What is far more important is that the general mood at the forum will be radically different from previous years. Even six years ago, during the global crisis, things were perhaps better. Back then, at least, everyone was suffering the same.

Today, Russia alone is facing an unprecedented combination of negative impacts: economic stagnation, internal political tensions, and possible sanctions. There can be no triumphalism. Therefore, interested observers, albeit from a distance, will closely follow what happens at the forum: In the present climate, what proposals will sound urbi et orbi from the Kremlin’s favorite tribune?

It is not a simple task for politicians and speechwriters alike.

First, a convincing program of government measures to overcome the incipient recession in the Russian economy has yet to be formulated. The declared intention to finance a number of major economic infrastructure projects at taxpayers’ expense is substantial no doubt, but cannot fully replace the overdue systemic and structural reforms required to restore the fundamentals of economic growth in the private sector.

Second, it will be extremely difficult to even partially compensate the sizeable damage inflicted in recent months on the domestic investment climate by polite (and not too polite) people under the Russian flag. The preference for “emergency measures” over steady compliance with accepted norms and rules, and the primacy of non-economic values ​​over economic, is clearly unacceptable for any rational investor — even the task of returning to the “pre-Crimean” situation would now require herculean efforts.

Building trust is key

The forum slogan could not be more apropos: “Building trust in an era of change.” In order to win over the skeptical public and reverse its economic decline, Russia needs to start with some unambiguous statements and, more importantly, some real steps to restore the sagging confidence in government policy.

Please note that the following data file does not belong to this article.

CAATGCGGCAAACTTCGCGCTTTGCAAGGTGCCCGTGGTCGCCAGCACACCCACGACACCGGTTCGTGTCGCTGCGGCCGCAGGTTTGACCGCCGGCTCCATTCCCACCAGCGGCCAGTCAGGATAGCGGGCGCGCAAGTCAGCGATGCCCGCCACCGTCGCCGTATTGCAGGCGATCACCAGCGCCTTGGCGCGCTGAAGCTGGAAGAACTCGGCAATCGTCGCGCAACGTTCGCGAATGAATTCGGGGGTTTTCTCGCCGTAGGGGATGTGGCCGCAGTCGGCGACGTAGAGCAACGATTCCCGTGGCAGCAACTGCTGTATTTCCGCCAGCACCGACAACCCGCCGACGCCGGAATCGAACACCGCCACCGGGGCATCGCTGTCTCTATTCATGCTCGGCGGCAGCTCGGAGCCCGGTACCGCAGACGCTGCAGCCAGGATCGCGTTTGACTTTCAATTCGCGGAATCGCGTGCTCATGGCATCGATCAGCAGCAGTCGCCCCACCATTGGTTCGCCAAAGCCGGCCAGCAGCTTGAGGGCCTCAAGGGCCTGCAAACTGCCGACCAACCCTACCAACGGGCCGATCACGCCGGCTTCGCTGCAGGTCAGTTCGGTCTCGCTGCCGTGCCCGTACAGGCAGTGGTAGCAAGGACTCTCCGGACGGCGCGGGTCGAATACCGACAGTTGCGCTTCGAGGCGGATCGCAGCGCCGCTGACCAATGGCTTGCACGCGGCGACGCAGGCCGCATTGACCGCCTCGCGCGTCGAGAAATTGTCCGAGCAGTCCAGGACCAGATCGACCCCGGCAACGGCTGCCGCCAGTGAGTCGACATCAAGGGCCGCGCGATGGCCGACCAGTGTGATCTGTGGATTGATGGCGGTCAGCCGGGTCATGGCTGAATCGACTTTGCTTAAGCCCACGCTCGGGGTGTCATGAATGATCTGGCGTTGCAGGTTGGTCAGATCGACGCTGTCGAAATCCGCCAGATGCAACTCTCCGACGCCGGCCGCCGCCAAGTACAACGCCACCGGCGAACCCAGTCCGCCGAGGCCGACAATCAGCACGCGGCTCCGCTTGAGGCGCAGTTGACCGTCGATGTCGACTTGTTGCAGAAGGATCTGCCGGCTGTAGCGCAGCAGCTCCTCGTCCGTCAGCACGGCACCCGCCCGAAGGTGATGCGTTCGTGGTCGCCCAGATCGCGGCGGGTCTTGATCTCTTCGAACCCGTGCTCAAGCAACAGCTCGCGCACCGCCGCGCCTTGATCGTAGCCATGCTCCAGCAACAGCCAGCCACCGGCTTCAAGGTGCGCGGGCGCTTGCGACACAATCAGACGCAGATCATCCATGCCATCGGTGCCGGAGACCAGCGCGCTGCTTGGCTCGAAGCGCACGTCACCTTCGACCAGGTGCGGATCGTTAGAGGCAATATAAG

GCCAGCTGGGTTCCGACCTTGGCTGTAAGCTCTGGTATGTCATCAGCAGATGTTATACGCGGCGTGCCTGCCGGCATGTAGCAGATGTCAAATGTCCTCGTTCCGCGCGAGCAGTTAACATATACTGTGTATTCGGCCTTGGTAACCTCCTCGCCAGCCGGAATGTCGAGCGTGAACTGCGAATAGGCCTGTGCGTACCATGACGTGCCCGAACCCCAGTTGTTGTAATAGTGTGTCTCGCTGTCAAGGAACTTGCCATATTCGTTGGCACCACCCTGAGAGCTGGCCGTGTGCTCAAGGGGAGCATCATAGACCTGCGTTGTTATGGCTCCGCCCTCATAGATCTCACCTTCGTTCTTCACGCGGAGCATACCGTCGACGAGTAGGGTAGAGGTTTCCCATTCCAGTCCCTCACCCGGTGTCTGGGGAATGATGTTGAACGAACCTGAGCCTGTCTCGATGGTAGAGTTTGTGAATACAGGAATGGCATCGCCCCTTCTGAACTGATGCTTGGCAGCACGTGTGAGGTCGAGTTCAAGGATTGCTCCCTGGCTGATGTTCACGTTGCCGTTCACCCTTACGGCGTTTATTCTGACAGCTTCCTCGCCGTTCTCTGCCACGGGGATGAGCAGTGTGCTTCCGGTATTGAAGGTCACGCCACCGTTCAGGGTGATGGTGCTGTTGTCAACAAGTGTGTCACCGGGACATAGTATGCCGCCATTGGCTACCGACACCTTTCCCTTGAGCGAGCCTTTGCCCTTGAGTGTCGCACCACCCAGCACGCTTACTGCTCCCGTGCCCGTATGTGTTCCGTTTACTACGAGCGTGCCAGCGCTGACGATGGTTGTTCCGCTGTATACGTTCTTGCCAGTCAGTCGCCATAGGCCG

This could take the form of an honest acknowledgment that the “Eastern pivot” in economic policy is no more than a bluff, and that the Russian economy cannot develop without Western capital and technology.

It could be a decisive rejection of the large number of isolationist projects and other “sovereign-ization” measures presently on the table that have the potential to damage the long-term prospects of the Russian economy no less than any conceivable sanctions from outside.

It could a toning down of the propagandist rhetoric and a softening of the contentious official position on Ukraine.

It could be any tangible steps towards meeting the interests and wishes of Russian private business, which has given a negative rating to the general economic outlook and suspended investment in economic development long before the events in Crimea and the threat of sanctions.

None of the above is impossible. In any event, all forum participants, without exception, should look positively on the fact that, three days before the start, Russian President Vladimir Putin ordered Russian troops on the border with Ukraine to return to their bases. It is to be hoped that other, no less meaningful, steps in the right direction will follow.

The opinion of the author may not necessarily reflect the position of Russia Direct or its staff.